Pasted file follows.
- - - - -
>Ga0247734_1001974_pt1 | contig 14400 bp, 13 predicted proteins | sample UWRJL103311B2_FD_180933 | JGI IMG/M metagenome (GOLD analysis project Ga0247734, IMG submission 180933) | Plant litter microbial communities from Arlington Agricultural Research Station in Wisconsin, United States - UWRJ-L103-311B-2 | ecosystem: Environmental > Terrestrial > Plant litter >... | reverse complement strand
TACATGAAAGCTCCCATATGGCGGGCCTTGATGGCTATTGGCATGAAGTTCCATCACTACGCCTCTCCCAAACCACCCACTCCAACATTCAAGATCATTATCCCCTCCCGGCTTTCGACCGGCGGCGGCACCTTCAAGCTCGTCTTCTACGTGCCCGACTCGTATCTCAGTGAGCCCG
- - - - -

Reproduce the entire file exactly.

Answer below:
>Ga0247734_1001974_pt1 | contig 14400 bp, 13 predicted proteins | sample UWRJL103311B2_FD_180933 | JGI IMG/M metagenome (GOLD analysis project Ga0247734, IMG submission 180933) | Plant litter microbial communities from Arlington Agricultural Research Station in Wisconsin, United States - UWRJ-L103-311B-2 | ecosystem: Environmental > Terrestrial > Plant litter >... | reverse complement strand
TACATGAAAGCTCCCATATGGCGGGCCTTGATGGCTATTGGCATGAAGTTCCATCACTACGCCTCTCCCAAACCACCCACTCCAACATTCAAGATCATTATCCCCTCCCGGCTTTCGACCGGCGGCGGCACCTTCAAGCTCGTCTTCTACGTGCCCGACTCGTATCTCAGTGAGCCCG